In the case of Maher Arar, the government can also make mistakes when its citizens get in trouble abroad. While returning from a vacation to the Middle East, Arar was detained at John F. Kennedy Airport in New York City by U.S. officials who believed that he had connections to a terrorist cell. He was then deported to his birthplace of Syria and imprisoned and tortured for a year before being returned to Canada. There is evidence to suggest that the RCMP supplied false information that Arar was no longer a Canadian resident and later tried to cover it up. Moreover, Arar remains on the American terrorist watch list, but was cleared of any terrorism connections by Ottawa.
Appealing to individual politicians can certainly help one's case as well. Several people have brought attention to their plights by appealing to Ottawa power brokers. Stephen Harper and Stockwell Day have both personally asked U.S. officials to take Maher Arar off its terror watch list. Kitchener-Waterloo area politicians were instrumental in raising awareness of Brenda Martin's situation to the proper authorities. Even independent MP Bill Casey of Nova Scotia got involved, calling for a Canadian boycott of Mexico. Bashir Makhtal's imprisonment saw MP John Baird meet with the Ethiopian ambassador to Canada and MP Deepak Obhrai make two trips to Addis Ababa on his behalf. They only received assurances that his rights would not be infringed upon and managed to get him transferred to a more hospitable prison, though. Thus far, Canada has not officially asked for the U.S. to extradite Omar Khadr to Canada, but there are a growing number of people and groups beginning to put pressure on the government to begin such negotiations, particularly since the military prison at Guantanamo Bay in Cuba is slated for closure by the new administration and the fact that he has been held there for six years awaiting trial as a war criminal.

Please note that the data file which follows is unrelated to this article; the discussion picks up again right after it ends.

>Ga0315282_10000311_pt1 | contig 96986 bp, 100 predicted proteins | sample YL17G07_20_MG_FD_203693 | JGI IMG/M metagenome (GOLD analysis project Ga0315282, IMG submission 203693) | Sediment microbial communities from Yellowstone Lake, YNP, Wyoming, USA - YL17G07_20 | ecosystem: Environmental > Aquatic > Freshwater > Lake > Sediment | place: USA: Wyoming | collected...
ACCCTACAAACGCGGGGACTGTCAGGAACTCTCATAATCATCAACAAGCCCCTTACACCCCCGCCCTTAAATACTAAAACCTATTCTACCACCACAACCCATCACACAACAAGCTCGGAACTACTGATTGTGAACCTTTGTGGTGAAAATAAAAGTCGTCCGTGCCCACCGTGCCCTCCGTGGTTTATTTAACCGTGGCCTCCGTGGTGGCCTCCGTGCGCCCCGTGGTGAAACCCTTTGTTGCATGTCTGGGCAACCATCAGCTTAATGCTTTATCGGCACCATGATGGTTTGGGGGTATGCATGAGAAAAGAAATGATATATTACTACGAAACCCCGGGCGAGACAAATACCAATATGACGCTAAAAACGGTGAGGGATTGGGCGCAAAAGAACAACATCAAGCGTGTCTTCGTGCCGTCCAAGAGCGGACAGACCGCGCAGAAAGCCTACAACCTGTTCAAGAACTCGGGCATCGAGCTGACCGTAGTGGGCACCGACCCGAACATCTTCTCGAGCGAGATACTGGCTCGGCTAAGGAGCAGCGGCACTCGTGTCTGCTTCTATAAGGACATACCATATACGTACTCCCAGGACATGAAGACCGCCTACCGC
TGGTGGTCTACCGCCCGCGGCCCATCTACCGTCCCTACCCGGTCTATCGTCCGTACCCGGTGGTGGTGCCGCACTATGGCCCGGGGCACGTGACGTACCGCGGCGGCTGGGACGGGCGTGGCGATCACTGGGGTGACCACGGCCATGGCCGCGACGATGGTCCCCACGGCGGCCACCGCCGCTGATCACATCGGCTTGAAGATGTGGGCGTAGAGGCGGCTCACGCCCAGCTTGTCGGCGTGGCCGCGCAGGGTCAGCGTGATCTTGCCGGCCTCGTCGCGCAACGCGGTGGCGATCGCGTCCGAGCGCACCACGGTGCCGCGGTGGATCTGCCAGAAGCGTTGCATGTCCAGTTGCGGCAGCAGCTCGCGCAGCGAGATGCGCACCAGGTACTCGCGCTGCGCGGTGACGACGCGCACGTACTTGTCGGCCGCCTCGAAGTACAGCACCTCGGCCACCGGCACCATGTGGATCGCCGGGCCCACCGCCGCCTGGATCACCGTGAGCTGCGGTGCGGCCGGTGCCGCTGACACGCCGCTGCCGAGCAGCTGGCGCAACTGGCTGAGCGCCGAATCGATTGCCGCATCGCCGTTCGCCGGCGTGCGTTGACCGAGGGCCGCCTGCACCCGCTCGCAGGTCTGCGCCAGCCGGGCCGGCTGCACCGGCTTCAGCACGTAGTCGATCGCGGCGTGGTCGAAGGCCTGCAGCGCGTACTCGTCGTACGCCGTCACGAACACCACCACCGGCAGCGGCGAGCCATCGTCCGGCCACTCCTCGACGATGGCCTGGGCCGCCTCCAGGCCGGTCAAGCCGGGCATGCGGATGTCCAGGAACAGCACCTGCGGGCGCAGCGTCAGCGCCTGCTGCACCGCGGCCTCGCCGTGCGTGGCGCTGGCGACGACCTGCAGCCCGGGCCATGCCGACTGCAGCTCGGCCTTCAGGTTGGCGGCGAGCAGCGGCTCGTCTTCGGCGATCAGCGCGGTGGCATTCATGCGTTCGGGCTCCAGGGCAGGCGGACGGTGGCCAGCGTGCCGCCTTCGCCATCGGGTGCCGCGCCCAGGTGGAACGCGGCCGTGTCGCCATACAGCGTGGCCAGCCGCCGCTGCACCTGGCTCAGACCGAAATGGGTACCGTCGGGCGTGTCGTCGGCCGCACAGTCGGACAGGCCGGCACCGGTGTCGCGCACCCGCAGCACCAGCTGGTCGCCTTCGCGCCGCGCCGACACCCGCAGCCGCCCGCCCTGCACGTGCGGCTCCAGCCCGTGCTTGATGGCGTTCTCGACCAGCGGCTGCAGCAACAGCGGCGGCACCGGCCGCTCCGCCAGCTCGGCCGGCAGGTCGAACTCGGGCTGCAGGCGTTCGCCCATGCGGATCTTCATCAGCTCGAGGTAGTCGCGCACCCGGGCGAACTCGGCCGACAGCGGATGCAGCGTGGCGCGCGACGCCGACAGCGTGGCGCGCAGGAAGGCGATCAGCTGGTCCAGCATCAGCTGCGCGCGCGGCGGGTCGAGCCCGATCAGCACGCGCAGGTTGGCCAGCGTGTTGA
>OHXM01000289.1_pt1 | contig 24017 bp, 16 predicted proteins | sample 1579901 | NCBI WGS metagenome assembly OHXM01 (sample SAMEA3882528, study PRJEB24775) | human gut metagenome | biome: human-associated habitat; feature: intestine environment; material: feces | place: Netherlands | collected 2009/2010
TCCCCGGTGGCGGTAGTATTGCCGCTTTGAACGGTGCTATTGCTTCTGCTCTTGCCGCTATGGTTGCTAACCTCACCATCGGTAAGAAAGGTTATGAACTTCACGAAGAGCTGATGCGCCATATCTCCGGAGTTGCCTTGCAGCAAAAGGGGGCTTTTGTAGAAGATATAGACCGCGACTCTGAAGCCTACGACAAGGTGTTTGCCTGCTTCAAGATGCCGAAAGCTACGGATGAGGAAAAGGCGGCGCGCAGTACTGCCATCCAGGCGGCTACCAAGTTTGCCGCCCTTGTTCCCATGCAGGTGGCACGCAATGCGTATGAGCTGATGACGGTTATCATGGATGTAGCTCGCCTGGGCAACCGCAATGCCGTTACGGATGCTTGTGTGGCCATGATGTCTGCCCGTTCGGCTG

Based on these experiences, we can see exactly what kind of power the Canadian government has when called upon to help its citizens in foreign countries. Consulates can act as intermediaries in relaying information to families and helping imprisoned Canadians navigate foreign legal systems. Influential individuals can grant some favors by cutting through some red tape and media coverage helps to generate awareness. Basically, it helps to educate yourself on the laws and culture of a foreign country before going there for a visit. If you have multiple citizenship, you should read up on the other country and see how its laws apply to you. Despite the presence of international agreements between Canada and other countries, there is no guarantee that you will be returned to Canada if you get into legal trouble as there is no overseeing body that enforces such agreements. It is best to follow travel advisories and keep your nose clean.